First, the Canon camcorders have English menus as an option (so do the Panasonic and JVC lines). But Sanyo (and Sony) camcorders only have Japanese menus. This isn’t necessarily a deal breaker for me, but it’s a major consideration. I can figure out the Japanese menus, but it takes extra concentration and energy every time I have to make a change. I can’t help wondering why Sanyo and Sony deliberately disable language choices on their Japanese models. Their camcorders sold abroad all offer numerous language options, so they really are disabling the feature. I’m sure they have a strategic reason, but I really appreciate Canon and Panasonic for their consideration of foreigners shopping in Japan (and I assume there are tens of thousands including tourists and people who live here). All other things being equal, I would buy a Canon or Panasonic for this reason alone.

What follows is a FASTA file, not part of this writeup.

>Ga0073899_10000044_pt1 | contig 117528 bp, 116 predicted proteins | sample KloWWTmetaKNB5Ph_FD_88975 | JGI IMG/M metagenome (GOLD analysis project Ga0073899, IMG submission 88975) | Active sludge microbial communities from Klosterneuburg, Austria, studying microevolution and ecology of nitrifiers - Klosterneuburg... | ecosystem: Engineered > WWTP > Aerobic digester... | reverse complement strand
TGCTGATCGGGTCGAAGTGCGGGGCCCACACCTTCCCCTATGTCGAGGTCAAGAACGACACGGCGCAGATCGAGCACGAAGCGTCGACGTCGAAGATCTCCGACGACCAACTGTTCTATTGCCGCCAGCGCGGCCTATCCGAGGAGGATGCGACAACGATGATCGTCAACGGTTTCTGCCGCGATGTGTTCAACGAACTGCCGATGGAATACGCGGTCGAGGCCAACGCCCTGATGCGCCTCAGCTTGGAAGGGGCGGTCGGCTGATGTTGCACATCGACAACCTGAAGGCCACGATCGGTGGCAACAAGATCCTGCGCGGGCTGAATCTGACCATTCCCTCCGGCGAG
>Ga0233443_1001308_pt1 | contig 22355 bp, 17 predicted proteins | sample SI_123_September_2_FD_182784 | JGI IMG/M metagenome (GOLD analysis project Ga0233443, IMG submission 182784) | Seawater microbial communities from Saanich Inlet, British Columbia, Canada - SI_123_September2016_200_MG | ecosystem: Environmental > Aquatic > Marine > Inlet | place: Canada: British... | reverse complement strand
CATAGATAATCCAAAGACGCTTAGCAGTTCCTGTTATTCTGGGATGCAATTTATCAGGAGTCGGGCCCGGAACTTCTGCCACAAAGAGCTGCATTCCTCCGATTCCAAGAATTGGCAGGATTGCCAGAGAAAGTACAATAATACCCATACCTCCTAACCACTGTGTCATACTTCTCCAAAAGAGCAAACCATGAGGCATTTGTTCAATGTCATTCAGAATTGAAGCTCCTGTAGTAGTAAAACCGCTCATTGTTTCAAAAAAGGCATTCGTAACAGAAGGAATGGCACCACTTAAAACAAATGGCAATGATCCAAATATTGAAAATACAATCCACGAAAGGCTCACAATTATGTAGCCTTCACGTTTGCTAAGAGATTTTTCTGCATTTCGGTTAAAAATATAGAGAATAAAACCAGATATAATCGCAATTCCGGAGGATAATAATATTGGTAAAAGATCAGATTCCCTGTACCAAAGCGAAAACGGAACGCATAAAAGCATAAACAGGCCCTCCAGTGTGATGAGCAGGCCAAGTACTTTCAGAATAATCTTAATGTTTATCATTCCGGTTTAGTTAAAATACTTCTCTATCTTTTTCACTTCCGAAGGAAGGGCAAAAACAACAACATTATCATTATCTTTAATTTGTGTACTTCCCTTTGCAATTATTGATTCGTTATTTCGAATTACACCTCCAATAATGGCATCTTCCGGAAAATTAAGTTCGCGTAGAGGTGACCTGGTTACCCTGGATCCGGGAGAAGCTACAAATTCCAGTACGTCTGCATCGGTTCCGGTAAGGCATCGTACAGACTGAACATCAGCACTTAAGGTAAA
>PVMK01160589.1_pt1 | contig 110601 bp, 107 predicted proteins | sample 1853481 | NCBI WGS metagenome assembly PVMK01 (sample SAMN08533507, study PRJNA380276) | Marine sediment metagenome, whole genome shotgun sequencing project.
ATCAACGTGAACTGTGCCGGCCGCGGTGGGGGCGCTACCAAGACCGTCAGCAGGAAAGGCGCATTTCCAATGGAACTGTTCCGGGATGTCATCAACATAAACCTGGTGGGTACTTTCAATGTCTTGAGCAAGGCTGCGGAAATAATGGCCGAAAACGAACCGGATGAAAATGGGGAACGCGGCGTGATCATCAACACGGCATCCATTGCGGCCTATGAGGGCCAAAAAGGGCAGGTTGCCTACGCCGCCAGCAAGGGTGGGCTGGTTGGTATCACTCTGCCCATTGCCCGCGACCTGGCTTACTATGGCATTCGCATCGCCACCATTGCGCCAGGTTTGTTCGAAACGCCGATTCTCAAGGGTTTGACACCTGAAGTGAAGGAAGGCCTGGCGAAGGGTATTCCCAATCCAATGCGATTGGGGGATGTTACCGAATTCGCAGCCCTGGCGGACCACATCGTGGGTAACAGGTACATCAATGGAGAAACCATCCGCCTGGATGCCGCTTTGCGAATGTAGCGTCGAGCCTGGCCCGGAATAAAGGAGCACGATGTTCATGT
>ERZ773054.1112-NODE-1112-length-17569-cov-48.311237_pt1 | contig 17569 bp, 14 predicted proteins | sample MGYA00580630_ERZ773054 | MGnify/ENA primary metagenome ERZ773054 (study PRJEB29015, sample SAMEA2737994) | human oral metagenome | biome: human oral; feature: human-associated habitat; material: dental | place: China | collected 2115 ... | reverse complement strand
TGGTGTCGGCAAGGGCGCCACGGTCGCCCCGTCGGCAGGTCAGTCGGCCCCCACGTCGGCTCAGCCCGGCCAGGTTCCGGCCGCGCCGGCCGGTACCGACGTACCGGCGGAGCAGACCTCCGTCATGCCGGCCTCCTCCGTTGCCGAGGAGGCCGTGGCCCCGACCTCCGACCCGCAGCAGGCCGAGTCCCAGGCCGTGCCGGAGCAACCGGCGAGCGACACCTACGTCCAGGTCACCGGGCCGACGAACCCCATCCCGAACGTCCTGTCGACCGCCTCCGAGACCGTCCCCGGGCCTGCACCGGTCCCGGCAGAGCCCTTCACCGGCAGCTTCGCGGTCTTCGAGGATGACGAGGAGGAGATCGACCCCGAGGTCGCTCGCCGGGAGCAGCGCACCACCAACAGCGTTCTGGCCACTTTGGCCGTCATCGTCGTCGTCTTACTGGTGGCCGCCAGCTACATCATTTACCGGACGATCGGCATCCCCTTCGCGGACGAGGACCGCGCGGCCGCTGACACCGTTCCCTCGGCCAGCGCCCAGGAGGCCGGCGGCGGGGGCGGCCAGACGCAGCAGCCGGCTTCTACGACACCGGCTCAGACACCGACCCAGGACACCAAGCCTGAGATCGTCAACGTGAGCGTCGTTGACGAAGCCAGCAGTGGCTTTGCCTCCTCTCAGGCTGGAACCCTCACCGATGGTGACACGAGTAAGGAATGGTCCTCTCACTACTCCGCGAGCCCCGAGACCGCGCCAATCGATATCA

In case you’re wondering, installing the firmware for a foreign model doesn’t solve the language issue. Sony and Sanyo have made deliberate choices to keep foreign languages off their Japanese models. Go figure.
On to price (and availability)…
In the USA, I usually start by checking prices on Amazon.com (I trust them and like their return policies). In Japan, I use www.kakaku.com to compare prices from discount dealers. You need some Japanese to buy from a dealer listed on Kakaku.com, but it’s not hard. Most of them will ship a product to your address (if you can communicate that) and let you pay in cash when it arrives (which works like a breeze). Door-to-door delivery in Japan is so cheap and efficient that you can’t go wrong this way, except that returning a defective product would probably be another story. (I think you’d run into a wall if you wanted to return a product just because you tried it and changed your mind.) But the prices at retail stories, including Bic Camera and Yodobashi Camera, are always quite a bit more. You might save a bit by going to Akihabara, but that’s negated by the cost of train tickets and a whole day lost.